Spectra, 1992, 592 pages
Winner of the Nebula Award for Best Novel, Red Mars is the first book in Kim Stanley Robinson's best-selling trilogy. Red Mars is praised by scientists for its detailed visions of future technology. It is also hailed by authors and critics for its vivid characters and dramatic conflicts.
For centuries, the red planet has enticed the people of Earth. Now an international group of scientists has colonized Mars. Leaving Earth forever, these 100 people have traveled nine months to reach their new home. This is the remarkable story of the world they create - and the hidden power struggles of those who want to control it.
Although it is fiction, Red Mars is based on years of research. As living spaces and greenhouses multiply, an astonishing panorama of our galactic future rises from the red dust.
Red Mars is a modern SF classic, one of those "big SF" books that was nominated for and/or won every award out there. It's the tale of the first Martian colony, and covers a couple of generations of history. The "First Hundred" who established the original settlement become larger-than-life, almost mythical figures to those who follow after them, but as Mars begins to be taken over by political and economic factions bringing old issues of exploitation and oppression, followed by resistance and terrorism, from Earth, the Hundred are just as conflicted and prone to squabbling and working at cross-purposes as all the other settlers.
Early on, there is a huge debate over terraforming Mars, eventually becoming a conflict between the "Reds" and the "Greens." Other cultures arrive on Mars and have their own ideas of what it means to be a Martian. There are several sub-story threads involving Muslims — orthodox, Sufi, and Bedouin — all seeking their own stake in the future of Mars.
After decades of immigration and development on Mars, great cities complete with underclasses and undergrounds have arisen. There are frontiers where colonists disappear, forming lost and hidden colonies of their own. Space elevators rise into orbit. And then the First Hundred watch much of what has been built up brought down by an uprising among the children of Mars.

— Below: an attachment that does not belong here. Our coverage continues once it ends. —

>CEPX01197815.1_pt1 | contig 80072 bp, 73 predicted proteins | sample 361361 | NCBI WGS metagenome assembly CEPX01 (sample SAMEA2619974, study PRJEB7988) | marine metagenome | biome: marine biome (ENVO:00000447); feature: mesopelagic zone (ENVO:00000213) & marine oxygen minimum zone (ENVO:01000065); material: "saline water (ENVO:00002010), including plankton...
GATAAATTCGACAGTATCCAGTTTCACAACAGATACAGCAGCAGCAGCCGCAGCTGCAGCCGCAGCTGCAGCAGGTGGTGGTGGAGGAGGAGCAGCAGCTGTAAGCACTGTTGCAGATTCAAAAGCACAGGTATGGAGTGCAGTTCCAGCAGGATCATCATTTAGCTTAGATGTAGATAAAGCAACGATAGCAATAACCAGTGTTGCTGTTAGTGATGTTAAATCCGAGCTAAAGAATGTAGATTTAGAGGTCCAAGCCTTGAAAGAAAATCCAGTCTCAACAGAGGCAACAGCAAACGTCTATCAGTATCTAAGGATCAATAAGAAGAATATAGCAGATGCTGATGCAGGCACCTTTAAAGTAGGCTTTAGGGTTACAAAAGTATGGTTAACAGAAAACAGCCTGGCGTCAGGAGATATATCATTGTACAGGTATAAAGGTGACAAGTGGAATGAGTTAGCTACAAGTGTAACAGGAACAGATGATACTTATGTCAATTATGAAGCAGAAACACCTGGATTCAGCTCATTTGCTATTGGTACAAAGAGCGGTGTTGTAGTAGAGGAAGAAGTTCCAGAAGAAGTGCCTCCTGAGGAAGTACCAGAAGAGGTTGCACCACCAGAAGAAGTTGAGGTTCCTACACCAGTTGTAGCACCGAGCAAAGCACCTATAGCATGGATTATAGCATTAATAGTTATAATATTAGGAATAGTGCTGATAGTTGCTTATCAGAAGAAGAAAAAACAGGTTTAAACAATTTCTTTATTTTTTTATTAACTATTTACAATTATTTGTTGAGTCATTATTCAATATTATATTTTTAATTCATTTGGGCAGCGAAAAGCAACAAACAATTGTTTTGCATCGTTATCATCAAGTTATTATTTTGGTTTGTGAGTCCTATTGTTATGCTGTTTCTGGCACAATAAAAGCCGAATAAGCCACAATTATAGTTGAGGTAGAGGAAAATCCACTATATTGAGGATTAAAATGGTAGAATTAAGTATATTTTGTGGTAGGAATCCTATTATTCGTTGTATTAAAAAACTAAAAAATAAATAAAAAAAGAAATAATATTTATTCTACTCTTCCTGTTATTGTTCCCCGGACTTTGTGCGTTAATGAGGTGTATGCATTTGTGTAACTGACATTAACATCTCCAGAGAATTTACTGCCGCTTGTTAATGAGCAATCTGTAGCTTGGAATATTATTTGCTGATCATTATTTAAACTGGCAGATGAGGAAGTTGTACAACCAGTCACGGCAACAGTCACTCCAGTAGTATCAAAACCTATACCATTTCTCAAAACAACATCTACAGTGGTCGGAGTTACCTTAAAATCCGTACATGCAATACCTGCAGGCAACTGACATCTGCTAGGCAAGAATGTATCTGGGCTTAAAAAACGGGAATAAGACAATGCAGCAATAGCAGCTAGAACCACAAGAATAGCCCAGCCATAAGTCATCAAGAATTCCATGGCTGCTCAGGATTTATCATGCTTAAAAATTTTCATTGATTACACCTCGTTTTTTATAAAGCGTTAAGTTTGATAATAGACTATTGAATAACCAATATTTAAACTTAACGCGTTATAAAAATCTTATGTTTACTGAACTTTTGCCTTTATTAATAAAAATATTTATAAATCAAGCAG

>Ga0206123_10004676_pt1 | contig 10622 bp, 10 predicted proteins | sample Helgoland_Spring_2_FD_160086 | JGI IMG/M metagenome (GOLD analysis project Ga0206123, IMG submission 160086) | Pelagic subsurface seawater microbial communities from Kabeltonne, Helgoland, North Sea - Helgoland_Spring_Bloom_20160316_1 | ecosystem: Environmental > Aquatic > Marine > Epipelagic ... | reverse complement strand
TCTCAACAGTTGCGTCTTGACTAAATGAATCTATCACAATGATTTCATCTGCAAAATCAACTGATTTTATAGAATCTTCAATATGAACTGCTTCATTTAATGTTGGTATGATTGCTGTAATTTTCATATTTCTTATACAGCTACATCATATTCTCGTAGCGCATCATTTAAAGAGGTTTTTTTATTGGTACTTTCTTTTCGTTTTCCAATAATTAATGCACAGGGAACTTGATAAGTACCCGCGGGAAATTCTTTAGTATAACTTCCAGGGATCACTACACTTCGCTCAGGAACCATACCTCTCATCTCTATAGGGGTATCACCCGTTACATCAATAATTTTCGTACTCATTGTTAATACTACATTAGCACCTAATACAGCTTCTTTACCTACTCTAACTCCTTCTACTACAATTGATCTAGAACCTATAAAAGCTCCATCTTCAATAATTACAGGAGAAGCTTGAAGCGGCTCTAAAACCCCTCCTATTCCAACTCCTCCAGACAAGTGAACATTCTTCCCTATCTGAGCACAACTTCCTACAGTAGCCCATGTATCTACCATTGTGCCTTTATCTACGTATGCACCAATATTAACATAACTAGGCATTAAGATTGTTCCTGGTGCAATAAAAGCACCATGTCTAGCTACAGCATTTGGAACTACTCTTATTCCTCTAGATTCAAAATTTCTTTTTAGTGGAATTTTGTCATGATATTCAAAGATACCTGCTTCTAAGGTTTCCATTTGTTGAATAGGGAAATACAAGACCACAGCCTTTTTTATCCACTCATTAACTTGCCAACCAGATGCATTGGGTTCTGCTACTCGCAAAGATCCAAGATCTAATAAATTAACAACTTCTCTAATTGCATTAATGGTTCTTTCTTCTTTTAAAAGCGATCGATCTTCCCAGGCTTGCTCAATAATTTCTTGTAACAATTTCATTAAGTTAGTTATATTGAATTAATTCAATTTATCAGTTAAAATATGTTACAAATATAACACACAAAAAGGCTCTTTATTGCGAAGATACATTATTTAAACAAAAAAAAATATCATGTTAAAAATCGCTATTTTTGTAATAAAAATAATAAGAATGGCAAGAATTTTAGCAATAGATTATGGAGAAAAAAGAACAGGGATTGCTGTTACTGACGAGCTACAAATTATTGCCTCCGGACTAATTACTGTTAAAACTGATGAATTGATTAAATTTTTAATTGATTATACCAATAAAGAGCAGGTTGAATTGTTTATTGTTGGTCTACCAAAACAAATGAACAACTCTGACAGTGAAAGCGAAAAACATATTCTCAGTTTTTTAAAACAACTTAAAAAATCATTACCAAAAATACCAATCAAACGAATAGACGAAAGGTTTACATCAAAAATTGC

If you are a space exploration geek, and especially if you are one of those who still dreams of a Mars expedition in our lifetime, then Red Mars may fire you up with a realistic view of what emigration to Mars might actually look like. It is almost certainly not an accurate picture of what will actually happen, should we ever get that far, but it's a realistic picture of what could happen.
I did have some issues with how easy it was to turn Mars into another "Wild West" where people could literally take a hike out into the boonies and hide in unmapped outposts. Despite the hostile environment, and notwithstanding the debates over terraforming, the fact that Mars is inherently inimical to human life at times seemed to have little effect on the Martian way of life, nor did it impede colonization growth as much as it should have.
There were a lot of characters, and Robinson covers their differing POVs well. This was necessary to describe an epic with such an ambitious scope — the entire early history of Mars would be a very different story if told through the eyes of one or two protagonists. Yet it also made none of the protagonists, individually, very important, and I found none of them very interesting, except perhaps Hiroko, the mystic
Verdict: A dense and meticulous work of hard SF, Red Mars will appeal to fans of all the authors to whom Kim Stanley Robinson pays homage: Ray Bradbury, Ben Bova, Edgar Rice Burroughs, et al. Its futuristic vision appealed to me, yet the story and the characters never fully engaged me, leaving me lukewarm about continuing the trilogy.
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